Listen to 'Stand in the Rain Reign (of God)'

9 comments:

David Ould said...

if it's any encouragement, I've never sensed any hostility at all from you on the issue.

Passion, of course - who can not be passionate about these things? But I never got hostility (and I've received masses of hostility on this issue - mostly, ironically, from those who claim to be loving and inclusive and accuse me of hatred myself).

But from you, none of those things. So be encouraged.

Rachel said...

Simply - thank you :)

Anonymous said...

I think Rachel, that whatever one believes about women's ordination, the clear evidence of your deeply empathic, fair-minded and pastoral giftings comes across so strongly that I think any church would find you hard to resist.

Iconoclast

Rachel said...

Thank you Iconoclast

And thanks for all the funny jokes you've sent me along the journey too - those were some of my high blogging moments. :)

David Rudel said...

Rachel,
Your story [which I very much enjoyed!] brings up a very important issue. In conflict there are often 3 parties (or more), and the best thing with regard to your interaction with one of the other two is not always the best thing with regard to the other.

Had you gone to the minister and voiced your disagreement, it might opened less of a chasm between the minister and you, but would it have really addressed or helped the women you believe (and rightfully so) your action might have helped?

I'm not so sure your behavior required an apology [though, of course, I'm really the last person whose view on the matter have any relevance!] Sometimes Jesus addressed the Jewish leaders for their own benefit, but often He addressed those whom they misguided. I think it is not an uncommon situation to be in where we must decide whose feelings and position get priority.

In some sense this shows one of the issues [dear I say "problems"?] with dealing with all things through relationships. Relationships may provide the highest-quality solution...but they can be rather inefficient in bang-for-the-buck. You might have built a relationship or shown more respect toward that pastor, but would doing so have helped the (much more numerous) third party?

Grace and Peace,
David

jody said...

rachel - it is hard, without a doubt, having to come to terms with those who will call into question who you are meant to be (whether or not that includes ordained leadership, it clearly includes leadership in some way - and of course i think that it will be in the ordained life...)

but in the end we must draw on God and each other for strength and friendship, allowing each other grace where we fail and extending grace to those whose views are constraining and who would call 'disobedience' what to us is the ultimate in obedience, to answer God's call in this way.

it's all about grace.

it always was :)

Rachel said...

David, Peter, and Jody - thank you for your contributions here.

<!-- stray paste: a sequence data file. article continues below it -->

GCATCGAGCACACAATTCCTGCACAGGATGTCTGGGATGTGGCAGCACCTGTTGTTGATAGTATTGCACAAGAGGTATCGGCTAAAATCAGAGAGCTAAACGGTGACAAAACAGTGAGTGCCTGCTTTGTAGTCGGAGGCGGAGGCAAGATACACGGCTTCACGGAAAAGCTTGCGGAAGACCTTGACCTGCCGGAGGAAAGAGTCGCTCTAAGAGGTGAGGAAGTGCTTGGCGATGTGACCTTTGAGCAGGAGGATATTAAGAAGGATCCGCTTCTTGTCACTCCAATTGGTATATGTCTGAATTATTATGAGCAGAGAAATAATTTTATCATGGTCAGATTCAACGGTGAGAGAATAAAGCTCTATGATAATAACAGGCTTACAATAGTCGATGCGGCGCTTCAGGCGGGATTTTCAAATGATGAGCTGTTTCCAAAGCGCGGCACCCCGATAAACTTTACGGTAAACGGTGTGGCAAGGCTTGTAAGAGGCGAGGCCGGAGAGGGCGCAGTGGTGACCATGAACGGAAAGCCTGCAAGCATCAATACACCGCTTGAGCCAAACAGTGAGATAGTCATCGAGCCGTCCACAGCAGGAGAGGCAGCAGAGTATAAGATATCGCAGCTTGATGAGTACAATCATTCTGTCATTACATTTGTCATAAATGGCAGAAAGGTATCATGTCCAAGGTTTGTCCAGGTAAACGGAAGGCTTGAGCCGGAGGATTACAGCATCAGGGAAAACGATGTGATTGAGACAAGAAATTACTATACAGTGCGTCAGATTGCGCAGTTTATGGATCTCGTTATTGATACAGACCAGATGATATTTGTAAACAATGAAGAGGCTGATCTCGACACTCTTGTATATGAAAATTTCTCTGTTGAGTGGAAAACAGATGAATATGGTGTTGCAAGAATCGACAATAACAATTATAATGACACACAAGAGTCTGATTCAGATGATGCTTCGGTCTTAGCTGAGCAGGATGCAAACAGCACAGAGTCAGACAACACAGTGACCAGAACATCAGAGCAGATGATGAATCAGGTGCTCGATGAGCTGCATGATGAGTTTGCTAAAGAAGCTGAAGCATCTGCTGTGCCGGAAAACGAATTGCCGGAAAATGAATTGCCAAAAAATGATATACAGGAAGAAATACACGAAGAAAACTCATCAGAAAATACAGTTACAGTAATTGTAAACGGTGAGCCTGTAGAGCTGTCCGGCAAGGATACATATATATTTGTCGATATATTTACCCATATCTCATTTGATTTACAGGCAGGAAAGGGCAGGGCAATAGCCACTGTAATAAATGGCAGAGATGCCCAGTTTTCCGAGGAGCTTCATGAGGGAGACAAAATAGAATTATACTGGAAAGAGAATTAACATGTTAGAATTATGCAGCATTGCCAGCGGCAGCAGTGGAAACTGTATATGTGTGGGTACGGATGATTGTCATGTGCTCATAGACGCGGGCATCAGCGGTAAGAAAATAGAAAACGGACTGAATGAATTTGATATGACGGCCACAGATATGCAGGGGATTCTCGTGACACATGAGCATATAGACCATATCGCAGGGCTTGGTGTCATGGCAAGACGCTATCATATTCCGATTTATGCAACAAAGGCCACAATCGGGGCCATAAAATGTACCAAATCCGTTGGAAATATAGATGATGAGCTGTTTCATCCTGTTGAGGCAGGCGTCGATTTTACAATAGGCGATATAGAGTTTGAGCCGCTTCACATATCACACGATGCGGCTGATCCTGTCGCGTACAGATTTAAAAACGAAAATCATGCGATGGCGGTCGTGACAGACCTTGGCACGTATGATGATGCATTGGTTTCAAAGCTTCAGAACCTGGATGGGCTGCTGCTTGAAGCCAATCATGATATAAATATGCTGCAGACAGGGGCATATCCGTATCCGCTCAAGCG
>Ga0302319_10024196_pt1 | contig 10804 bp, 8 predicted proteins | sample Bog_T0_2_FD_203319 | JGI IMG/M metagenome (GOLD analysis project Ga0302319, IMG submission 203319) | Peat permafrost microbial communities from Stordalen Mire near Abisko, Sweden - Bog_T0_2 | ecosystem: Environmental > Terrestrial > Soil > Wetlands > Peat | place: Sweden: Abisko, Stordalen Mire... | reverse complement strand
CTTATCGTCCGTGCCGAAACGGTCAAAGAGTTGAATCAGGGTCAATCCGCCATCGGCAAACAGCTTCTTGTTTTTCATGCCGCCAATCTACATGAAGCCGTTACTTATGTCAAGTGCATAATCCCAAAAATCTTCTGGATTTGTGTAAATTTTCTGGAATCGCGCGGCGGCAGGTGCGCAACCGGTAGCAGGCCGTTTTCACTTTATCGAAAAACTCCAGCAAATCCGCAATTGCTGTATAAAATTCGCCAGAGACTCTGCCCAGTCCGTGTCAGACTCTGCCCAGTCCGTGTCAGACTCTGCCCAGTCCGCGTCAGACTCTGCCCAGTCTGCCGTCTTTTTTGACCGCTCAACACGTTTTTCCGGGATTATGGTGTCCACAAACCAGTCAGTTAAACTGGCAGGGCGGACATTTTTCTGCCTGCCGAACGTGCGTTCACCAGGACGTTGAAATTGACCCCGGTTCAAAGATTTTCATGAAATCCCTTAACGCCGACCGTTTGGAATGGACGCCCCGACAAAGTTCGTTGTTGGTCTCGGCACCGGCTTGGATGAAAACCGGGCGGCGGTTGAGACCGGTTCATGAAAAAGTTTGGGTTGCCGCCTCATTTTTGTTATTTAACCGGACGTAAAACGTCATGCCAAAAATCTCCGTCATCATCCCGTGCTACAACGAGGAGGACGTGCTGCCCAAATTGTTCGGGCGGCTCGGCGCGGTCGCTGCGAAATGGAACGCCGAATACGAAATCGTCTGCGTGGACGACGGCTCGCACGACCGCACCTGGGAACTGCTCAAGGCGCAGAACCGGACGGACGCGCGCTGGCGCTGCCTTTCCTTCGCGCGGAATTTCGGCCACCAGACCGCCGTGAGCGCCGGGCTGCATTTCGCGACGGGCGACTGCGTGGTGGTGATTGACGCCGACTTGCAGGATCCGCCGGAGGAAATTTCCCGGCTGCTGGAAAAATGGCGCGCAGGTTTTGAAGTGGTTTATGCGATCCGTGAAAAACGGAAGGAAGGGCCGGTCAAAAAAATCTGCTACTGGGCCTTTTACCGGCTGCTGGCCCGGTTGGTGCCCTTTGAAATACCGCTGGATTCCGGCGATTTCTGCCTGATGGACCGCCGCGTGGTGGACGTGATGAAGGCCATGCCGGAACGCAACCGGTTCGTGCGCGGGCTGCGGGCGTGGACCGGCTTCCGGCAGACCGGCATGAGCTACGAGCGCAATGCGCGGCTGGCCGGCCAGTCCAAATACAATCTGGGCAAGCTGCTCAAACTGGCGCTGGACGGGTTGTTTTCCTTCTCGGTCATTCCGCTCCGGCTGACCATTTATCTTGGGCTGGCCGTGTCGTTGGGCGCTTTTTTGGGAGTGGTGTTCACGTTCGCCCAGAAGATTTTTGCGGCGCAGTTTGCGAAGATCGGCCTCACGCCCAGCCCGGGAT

Peter - the article is interesting - today I have been listening to David Runcorn who says he weeps for how the Church of England treats women (our lecturers were interviewed about the joys and frustrations of Anglican spirituality). I have also heard from Andi Bowsher who says we need to bury the modernist impression with which the Anglican Church is associated by those outside it but desperate for God. This all gets me thinking.

David your point about a 3 way audience was an interesting one and that had not occurred to me before - it was helpful and there is this idea - simplistic as it sounds, that indeed you can not please all of the people all of the time.

Grace indeed Jody.


Thanks all
God bless
Rach

Rachel said...

Sorry Peter's comment was posted to 'Had a Shack of a day'

This is what he said:
Hi Rachel
Stick to your guns about the 'plain reading' of Scripture in respect of 1 Timothy 2:12-15. It's an awkward passage in which the meaning of 2:15 is far from plain. And the meaning of 2:12 is not plain when read alongside passages about Lydia, Nympha, Priscilla, Euodia and Syntyche, and Phoebe!

Sydney is a surprising place and David is right that there are copious numbers of highly intelligent, biblically-literate women who take the conservative position.

But there is that interesting story of Di Nicolios who headed up women's ministry in Sydney Diocese ... until she left to be ordained a priest and become rector of a parish in Melbourne (http://www.smh.com.au/articles/2002/05/27/1022243295744.html ).

It is relevant here too. It is starting a discussion again with David Ould about 1 Tim 2.

Dear me, I'm going to know more about that verse than any other in Scripture -perhaps it should become my Phd topic one day. ;)

Rachel said...

These posts are also being discussed at
http://hrht-revisingreform.blogspot.com/2009/04/had-shack-of-day.html

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A little background reading on the two theological integrities in the Church of England regarding women in ministry.